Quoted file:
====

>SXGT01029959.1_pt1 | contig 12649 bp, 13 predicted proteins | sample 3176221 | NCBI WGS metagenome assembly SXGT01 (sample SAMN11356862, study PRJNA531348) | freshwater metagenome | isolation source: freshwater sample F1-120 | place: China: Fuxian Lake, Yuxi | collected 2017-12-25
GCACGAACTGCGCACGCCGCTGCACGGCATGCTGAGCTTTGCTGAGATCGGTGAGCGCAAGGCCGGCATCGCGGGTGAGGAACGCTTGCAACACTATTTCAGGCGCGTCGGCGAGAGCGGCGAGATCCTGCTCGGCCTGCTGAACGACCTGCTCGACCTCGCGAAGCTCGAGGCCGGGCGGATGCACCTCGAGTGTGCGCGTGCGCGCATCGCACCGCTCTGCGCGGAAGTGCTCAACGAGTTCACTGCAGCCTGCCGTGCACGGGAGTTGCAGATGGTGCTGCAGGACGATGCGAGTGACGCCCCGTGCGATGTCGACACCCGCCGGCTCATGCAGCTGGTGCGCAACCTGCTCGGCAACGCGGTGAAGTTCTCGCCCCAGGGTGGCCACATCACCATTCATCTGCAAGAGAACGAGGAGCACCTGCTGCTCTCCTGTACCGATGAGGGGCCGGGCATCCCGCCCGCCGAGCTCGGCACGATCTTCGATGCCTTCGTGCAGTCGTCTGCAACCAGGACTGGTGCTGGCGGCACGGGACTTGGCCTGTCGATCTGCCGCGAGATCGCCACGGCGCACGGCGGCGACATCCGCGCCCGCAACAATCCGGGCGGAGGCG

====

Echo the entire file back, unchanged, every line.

>SXGT01029959.1_pt1 | contig 12649 bp, 13 predicted proteins | sample 3176221 | NCBI WGS metagenome assembly SXGT01 (sample SAMN11356862, study PRJNA531348) | freshwater metagenome | isolation source: freshwater sample F1-120 | place: China: Fuxian Lake, Yuxi | collected 2017-12-25
GCACGAACTGCGCACGCCGCTGCACGGCATGCTGAGCTTTGCTGAGATCGGTGAGCGCAAGGCCGGCATCGCGGGTGAGGAACGCTTGCAACACTATTTCAGGCGCGTCGGCGAGAGCGGCGAGATCCTGCTCGGCCTGCTGAACGACCTGCTCGACCTCGCGAAGCTCGAGGCCGGGCGGATGCACCTCGAGTGTGCGCGTGCGCGCATCGCACCGCTCTGCGCGGAAGTGCTCAACGAGTTCACTGCAGCCTGCCGTGCACGGGAGTTGCAGATGGTGCTGCAGGACGATGCGAGTGACGCCCCGTGCGATGTCGACACCCGCCGGCTCATGCAGCTGGTGCGCAACCTGCTCGGCAACGCGGTGAAGTTCTCGCCCCAGGGTGGCCACATCACCATTCATCTGCAAGAGAACGAGGAGCACCTGCTGCTCTCCTGTACCGATGAGGGGCCGGGCATCCCGCCCGCCGAGCTCGGCACGATCTTCGATGCCTTCGTGCAGTCGTCTGCAACCAGGACTGGTGCTGGCGGCACGGGACTTGGCCTGTCGATCTGCCGCGAGATCGCCACGGCGCACGGCGGCGACATCCGCGCCCGCAACAATCCGGGCGGAGGCG